Esports has officially been accepted as a career path in China.
The Ministry of Human Resources and Social Security of China added “esports operators” and “esports professionals” to its growing list of approved career paths.
The ministry described an “esports professional” as someone who competes in tournaments, performs in events, and trains with other pro players. It also lists a Chinese term that translates to “account boosting” as one of their duties.
Account boosting, the practice of a pro player climbing the competitive ranks on a less skilled player’s account in exchange for money, is illegal and punishable in most organized esports tournaments. The Overwatch League’s list of offenders shows account boosters getting two-game suspensions.
Earlier this year, Valve reset over 17,000 accounts that were mostly used by smurfs, a second account used by skilled players to compete against weaker opponents. The Korean government has even considered formal action against the practice.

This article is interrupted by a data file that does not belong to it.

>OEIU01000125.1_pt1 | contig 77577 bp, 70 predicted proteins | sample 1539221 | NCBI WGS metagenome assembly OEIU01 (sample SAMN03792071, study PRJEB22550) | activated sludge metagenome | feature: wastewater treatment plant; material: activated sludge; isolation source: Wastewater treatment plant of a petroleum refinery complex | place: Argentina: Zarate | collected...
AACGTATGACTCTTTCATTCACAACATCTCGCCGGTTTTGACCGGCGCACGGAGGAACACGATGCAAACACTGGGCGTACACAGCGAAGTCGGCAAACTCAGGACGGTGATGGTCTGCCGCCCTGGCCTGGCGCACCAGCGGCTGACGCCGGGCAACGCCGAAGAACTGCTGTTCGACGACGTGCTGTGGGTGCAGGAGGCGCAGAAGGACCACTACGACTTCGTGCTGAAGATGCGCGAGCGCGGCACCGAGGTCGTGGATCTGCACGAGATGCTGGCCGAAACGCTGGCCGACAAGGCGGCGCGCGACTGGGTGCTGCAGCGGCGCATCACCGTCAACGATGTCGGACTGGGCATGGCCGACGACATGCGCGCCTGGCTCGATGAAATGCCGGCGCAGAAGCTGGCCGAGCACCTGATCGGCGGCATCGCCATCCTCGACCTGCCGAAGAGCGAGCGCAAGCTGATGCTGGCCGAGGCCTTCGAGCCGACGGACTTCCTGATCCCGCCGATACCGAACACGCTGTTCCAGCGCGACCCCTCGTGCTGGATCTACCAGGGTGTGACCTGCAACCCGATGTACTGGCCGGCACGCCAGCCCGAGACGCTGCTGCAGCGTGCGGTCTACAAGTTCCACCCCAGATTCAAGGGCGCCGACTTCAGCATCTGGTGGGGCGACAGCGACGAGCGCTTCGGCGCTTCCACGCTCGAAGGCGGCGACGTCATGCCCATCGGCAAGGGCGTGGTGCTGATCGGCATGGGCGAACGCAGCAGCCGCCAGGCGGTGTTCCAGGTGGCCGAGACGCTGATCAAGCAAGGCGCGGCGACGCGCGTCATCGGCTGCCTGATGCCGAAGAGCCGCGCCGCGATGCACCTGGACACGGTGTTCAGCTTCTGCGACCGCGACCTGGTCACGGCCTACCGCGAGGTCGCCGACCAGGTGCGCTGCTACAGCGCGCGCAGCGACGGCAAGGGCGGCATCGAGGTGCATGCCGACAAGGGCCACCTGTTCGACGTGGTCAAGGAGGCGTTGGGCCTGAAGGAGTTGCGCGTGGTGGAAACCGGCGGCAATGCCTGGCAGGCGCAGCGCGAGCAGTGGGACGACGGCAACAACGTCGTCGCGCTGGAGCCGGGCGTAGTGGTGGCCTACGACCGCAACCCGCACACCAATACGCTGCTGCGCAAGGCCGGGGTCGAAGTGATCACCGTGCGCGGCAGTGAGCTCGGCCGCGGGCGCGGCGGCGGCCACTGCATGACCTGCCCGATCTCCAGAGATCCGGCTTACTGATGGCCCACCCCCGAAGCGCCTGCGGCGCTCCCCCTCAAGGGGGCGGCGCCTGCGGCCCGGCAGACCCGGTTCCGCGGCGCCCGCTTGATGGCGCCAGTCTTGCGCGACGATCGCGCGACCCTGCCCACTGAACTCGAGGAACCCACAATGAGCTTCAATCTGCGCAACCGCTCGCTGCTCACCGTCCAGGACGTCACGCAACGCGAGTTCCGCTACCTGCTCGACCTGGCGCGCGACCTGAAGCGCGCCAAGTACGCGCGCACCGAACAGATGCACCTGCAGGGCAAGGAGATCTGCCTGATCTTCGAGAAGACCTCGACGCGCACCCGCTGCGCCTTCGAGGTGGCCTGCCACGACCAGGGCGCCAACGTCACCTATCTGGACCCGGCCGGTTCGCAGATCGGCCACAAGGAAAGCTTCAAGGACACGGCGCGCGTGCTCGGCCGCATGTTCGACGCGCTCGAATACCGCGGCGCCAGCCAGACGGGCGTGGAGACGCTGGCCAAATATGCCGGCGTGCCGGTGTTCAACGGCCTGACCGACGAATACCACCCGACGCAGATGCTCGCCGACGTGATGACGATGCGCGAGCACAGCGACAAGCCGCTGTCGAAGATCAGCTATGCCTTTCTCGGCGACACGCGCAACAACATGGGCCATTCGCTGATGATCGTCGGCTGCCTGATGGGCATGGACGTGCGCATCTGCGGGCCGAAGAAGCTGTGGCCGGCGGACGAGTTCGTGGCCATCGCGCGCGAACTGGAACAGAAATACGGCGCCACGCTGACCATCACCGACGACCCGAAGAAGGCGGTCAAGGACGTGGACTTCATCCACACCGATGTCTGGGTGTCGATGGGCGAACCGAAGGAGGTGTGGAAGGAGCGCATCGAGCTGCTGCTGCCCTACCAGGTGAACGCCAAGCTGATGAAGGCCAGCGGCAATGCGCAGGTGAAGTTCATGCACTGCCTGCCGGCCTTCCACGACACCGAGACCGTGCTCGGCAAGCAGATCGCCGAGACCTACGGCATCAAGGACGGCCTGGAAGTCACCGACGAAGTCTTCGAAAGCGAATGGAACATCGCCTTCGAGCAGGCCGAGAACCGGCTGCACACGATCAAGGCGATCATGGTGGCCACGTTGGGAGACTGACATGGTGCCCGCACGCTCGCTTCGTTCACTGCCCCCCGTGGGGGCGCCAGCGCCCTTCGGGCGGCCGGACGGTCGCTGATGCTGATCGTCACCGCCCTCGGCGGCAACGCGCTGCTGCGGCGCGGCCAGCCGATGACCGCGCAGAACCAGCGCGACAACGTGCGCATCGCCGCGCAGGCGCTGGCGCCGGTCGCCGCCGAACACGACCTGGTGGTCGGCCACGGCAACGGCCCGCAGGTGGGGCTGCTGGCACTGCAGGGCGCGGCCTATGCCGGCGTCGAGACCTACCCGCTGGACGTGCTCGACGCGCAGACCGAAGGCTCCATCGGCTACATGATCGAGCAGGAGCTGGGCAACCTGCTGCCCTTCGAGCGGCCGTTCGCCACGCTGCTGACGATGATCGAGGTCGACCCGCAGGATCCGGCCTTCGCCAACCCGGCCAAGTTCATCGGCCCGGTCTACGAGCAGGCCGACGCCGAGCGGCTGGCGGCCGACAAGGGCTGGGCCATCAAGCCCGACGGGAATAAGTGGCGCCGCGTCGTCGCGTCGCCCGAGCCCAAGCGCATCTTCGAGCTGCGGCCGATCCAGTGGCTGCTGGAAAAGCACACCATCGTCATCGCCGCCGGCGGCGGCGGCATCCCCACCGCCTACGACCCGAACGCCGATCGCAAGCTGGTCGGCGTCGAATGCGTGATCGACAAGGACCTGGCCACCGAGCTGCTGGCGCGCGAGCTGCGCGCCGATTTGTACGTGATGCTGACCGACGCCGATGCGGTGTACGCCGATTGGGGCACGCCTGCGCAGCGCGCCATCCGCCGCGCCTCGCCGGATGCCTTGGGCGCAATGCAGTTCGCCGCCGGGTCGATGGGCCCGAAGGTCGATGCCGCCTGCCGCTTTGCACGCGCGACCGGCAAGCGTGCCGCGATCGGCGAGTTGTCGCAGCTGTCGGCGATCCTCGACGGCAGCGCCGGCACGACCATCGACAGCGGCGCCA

It is unclear why the ministry added “account boosting” to the job description, but it’s speculated that it may be a language hiccup, or even the government not having a firm understanding of esports or the specific practice.
Esports has been rapidly growing in China in recent years. China hosts the League of Legends Professional League, home to reigning champion Invictus Gaming. Riot’s World Championship was held in China in 2017, and will be returning in 2020. The country currently has four Overwatch League teams who may play home games in China in the near future.
This year’s edition of The International will be held in Shanghai. The annual event is regularly the richest tournament in all of esports, and Chinese Dota fans will be hoping to see a local team lift the trophy.
As China becomes more accepting of the esports industry, more opportunities in the region’s less developed scenes may also arise.